Movie Review ~ Irrational Man The Facts: Synopsis: A tormented philosophy professor finds a will to live when he commits an existential act. Stars: Joaquin Phoenix, Emma Stone, Parker Posey, Jamie Blackley, Betsy Aidem, Ethan Phillips, Sophie von Haselberg Director: Woody Allen Rated: R Running Length: 96 minutes Trailer Review:Here TMMM Score: (6/10) Review: It happens every year and every year you never quite know what to expect. I’m speaking, of course, of the annual Woody Allen release and like many of the directors works, it’s a hit or miss affair. I’m constantly in awe that Allen has churned out a film a year (sometimes two a year) for the last three decades and even the really bad ones aren’t as terrible as the other dreck dumped on us during the summer. Last year Magic in the Moonlight was dismissed as too slight even for Allen but I enjoyed its frothy charm…something that was missing from the more serious-minded Irrational Man. As a boozy professor that gets into hot water in his New England college town, Joaquin Phoenix was perhaps the wrong choice because the actor plagues himself far too much for Allen’s light material. At least co-star Emma Stone helps keep Phoenix from the quicksand of his own creation but she can’t be in every scene and it’s when Phoenix is on his own that the film goes slack. Then there’s Parker Posey who I’m becoming convinced is simply not of this earth and doesn’t try to hide it anymore. Bizarre line readings and the tendency to let her mouth hang open are only the tip of Posey’s strange acting iceberg. Very much in line with the dark humor of Allen’s Crimes and Misdemeanors, Irrational Man should hold your interest for a time but it’s quickie ending feels like Allen was ready to move on to his next film rather than put a period at the end things.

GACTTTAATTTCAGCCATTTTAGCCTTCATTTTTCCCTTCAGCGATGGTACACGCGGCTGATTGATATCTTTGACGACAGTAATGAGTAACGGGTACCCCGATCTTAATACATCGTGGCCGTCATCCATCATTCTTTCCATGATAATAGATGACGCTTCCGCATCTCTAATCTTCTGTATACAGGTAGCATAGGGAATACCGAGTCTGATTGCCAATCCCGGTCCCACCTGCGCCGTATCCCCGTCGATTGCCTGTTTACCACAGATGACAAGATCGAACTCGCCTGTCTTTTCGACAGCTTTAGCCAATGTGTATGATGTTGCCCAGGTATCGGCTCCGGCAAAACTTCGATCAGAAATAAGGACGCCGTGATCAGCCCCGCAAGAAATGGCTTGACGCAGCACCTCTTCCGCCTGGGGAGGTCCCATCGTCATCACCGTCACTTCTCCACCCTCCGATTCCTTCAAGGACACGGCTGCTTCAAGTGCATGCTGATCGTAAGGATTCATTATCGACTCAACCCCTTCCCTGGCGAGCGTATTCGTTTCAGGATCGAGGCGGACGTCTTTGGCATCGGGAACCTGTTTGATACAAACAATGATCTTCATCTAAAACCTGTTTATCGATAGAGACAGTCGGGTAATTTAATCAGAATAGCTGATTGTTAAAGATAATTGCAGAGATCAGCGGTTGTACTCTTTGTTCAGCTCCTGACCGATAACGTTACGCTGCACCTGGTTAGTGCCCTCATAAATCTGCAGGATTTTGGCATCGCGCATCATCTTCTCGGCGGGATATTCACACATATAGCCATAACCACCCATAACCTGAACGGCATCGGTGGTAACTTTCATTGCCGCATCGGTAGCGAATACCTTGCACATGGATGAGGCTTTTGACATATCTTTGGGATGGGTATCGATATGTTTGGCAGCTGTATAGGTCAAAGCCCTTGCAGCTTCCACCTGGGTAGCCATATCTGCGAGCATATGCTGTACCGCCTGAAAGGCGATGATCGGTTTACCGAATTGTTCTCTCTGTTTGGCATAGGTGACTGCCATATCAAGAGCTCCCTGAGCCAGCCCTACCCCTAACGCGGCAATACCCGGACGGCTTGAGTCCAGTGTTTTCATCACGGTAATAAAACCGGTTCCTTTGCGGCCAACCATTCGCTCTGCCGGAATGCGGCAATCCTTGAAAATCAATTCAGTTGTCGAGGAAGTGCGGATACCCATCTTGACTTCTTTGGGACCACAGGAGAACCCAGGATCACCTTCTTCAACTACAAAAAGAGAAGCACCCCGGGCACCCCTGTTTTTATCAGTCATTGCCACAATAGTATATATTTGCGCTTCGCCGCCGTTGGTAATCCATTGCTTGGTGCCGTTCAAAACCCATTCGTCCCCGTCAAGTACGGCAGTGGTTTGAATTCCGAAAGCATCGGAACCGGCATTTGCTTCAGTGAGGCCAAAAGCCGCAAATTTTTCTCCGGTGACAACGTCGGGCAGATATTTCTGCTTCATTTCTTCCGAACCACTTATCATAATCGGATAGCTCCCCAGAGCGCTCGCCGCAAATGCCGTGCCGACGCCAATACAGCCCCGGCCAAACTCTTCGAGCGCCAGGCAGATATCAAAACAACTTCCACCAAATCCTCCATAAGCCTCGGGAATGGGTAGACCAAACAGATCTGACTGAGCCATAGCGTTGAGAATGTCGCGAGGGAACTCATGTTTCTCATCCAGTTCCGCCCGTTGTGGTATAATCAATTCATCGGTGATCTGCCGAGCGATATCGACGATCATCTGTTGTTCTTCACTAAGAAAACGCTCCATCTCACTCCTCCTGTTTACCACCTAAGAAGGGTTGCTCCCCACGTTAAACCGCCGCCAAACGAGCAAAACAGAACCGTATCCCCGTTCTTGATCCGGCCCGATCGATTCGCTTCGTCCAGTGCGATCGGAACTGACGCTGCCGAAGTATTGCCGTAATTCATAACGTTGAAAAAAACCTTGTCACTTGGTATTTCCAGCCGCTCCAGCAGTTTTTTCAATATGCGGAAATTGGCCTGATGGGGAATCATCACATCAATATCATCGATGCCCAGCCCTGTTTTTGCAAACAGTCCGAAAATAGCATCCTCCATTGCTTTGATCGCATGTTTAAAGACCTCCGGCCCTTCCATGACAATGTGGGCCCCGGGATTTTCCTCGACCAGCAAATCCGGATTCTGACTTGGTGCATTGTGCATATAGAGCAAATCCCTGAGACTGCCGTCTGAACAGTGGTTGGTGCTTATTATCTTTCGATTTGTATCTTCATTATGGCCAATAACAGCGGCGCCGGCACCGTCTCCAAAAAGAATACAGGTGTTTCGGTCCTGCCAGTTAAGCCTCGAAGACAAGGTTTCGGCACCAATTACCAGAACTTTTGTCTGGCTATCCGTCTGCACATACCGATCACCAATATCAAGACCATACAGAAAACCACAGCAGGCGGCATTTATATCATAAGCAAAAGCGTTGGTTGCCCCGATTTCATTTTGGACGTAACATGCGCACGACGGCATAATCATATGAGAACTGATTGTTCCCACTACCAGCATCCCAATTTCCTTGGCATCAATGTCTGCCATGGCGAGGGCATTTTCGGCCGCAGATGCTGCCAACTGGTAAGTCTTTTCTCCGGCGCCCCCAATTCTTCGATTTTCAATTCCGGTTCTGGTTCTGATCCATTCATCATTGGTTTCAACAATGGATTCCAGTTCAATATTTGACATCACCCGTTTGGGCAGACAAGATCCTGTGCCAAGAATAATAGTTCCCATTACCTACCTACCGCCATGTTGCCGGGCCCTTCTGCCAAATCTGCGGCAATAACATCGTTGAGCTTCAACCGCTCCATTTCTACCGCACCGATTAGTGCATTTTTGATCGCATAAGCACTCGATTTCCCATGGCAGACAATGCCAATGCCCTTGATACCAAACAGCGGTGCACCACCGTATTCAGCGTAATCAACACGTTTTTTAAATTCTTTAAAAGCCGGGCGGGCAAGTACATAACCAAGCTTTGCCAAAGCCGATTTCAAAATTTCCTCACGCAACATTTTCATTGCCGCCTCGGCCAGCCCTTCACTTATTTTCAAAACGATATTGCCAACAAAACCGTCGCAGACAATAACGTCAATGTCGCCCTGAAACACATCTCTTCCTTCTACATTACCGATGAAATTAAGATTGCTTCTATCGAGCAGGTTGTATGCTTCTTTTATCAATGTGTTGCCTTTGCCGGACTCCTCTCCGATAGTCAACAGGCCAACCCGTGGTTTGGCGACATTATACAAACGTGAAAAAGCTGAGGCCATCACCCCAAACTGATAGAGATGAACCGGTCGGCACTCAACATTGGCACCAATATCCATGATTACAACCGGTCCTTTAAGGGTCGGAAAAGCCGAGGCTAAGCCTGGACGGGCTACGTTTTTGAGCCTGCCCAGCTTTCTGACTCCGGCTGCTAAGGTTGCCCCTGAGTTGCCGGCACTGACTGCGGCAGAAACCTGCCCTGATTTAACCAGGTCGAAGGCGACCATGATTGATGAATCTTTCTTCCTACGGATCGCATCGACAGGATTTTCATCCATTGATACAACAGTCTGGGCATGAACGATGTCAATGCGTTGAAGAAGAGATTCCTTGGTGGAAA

Movie Review ~ Trainwreck The Facts: Synopsis: Having thought that monogamy was never possible, a commitment-phobic career woman may have to face her fears when she meets a good guy. Stars: Amy Schumer, Bill Hader, Brie Larson, Mike Birbiglia, Colin Quinn, Tilda Swinton, Ezra Miller, John Cena, Vanessa Bayer, Jon Glaser, LeBron James, Method Man Director: Judd Apatow Rated: R Running Length: 125 minutes Trailer Review:Here TMMM Score: (6.5/10) Review: One of the true success stories of the summer has to have been Amy Schumer, not so much for writing and starring in Trainwreck but the collective impact she’s had on the comedy scene. Unapologetic in her crassness and wise in her observations, Schumer is a comic moving like a shooting star and it’s nice to report that I think she’s a pretty decent actress as well. As much as I enjoy Schumer I was nervous that she was attaching herself to director Judd Apatow because Apatow, as we all know, has a way of turning in muddled work. Unfortunately, Apatow’s influence led the film to be about 20 minutes longer than it needed to be and ultimately overstaying its welcome. I don’t care what anyone says about the appearance of LeBron James as a bona fide supporting player, his entire storyline should have been excised and the film wouldn’t have suffered at all. The problems get worse because Apatow likes to cast non-actors in his film and put in cameos when you least expect it…to the detriment of the flow of the narrative. He stumbles badly in several places here but is saved by Schumer and Bill Hader as the opposites attract duo that confidently lead the film. Special mention must, again, be made to Tilda Swinton for disappearing within her role as Schumer’s glam yet grim boss. Worth it for Schumer, Swinton, and Hader…but watch it at home so you can fast forward through the slow Apatow-ish parts.